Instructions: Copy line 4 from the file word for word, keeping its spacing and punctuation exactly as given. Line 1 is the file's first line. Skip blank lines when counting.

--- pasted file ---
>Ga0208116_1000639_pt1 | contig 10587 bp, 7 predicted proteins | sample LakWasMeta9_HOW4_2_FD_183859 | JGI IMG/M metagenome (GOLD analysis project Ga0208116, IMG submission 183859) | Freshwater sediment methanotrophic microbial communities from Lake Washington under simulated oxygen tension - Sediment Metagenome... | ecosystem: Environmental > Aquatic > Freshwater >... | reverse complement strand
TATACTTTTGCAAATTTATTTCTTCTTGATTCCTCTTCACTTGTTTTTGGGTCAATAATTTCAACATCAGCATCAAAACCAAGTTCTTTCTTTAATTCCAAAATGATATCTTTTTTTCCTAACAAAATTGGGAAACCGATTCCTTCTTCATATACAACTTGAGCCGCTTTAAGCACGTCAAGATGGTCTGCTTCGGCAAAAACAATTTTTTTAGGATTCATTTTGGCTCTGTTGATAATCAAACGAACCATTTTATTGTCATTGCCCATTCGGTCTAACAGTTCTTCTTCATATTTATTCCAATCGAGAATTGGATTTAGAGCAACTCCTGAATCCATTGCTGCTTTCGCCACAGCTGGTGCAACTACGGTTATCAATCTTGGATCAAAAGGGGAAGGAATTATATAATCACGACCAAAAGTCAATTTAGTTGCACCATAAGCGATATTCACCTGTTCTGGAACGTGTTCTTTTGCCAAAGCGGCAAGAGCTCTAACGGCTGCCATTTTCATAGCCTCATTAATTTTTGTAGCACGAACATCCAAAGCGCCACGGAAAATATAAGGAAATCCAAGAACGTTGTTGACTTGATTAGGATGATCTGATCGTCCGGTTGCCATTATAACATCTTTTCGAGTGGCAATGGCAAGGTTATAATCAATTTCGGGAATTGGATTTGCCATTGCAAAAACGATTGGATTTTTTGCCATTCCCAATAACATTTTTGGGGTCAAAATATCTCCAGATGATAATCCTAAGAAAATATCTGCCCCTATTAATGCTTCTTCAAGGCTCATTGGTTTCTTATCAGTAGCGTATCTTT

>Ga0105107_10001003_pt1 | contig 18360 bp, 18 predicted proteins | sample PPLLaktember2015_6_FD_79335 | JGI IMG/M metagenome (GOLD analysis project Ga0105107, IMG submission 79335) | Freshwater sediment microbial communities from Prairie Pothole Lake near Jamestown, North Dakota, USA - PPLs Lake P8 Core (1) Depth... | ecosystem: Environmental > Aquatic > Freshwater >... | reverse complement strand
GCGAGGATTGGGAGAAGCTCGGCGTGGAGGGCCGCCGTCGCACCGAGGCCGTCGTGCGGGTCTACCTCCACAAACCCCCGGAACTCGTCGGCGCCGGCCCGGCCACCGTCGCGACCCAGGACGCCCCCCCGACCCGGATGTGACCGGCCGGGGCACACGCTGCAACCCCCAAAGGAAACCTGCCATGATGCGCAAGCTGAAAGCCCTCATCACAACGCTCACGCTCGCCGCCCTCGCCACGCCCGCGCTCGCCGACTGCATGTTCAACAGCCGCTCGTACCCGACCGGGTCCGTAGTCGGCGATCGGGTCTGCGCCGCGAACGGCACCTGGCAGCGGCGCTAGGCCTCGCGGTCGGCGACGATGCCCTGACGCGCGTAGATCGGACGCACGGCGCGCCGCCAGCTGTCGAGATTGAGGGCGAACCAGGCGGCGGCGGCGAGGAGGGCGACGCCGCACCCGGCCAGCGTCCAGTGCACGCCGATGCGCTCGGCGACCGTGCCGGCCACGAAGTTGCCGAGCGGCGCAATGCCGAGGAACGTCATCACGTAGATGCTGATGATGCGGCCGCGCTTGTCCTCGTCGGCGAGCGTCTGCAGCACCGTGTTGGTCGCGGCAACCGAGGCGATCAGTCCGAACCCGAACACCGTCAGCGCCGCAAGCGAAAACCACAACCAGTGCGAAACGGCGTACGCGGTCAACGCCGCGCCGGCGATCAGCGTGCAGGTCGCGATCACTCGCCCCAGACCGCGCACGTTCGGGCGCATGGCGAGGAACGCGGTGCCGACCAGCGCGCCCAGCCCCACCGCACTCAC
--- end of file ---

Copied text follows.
GCGAGGATTGGGAGAAGCTCGGCGTGGAGGGCCGCCGTCGCACCGAGGCCGTCGTGCGGGTCTACCTCCACAAACCCCCGGAACTCGTCGGCGCCGGCCCGGCCACCGTCGCGACCCAGGACGCCCCCCCGACCCGGATGTGACCGGCCGGGGCACACGCTGCAACCCCCAAAGGAAACCTGCCATGATGCGCAAGCTGAAAGCCCTCATCACAACGCTCACGCTCGCCGCCCTCGCCACGCCCGCGCTCGCCGACTGCATGTTCAACAGCCGCTCGTACCCGACCGGGTCCGTAGTCGGCGATCGGGTCTGCGCCGCGAACGGCACCTGGCAGCGGCGCTAGGCCTCGCGGTCGGCGACGATGCCCTGACGCGCGTAGATCGGACGCACGGCGCGCCGCCAGCTGTCGAGATTGAGGGCGAACCAGGCGGCGGCGGCGAGGAGGGCGACGCCGCACCCGGCCAGCGTCCAGTGCACGCCGATGCGCTCGGCGACCGTGCCGGCCACGAAGTTGCCGAGCGGCGCAATGCCGAGGAACGTCATCACGTAGATGCTGATGATGCGGCCGCGCTTGTCCTCGTCGGCGAGCGTCTGCAGCACCGTGTTGGTCGCGGCAACCGAGGCGATCAGTCCGAACCCGAACACCGTCAGCGCCGCAAGCGAAAACCACAACCAGTGCGAAACGGCGTACGCGGTCAACGCCGCGCCGGCGATCAGCGTGCAGGTCGCGATCACTCGCCCCAGACCGCGCACGTTCGGGCGCATGGCGAGGAACGCGGTGCCGACCAGCGCGCCCAGCCCCACCGCACTCAC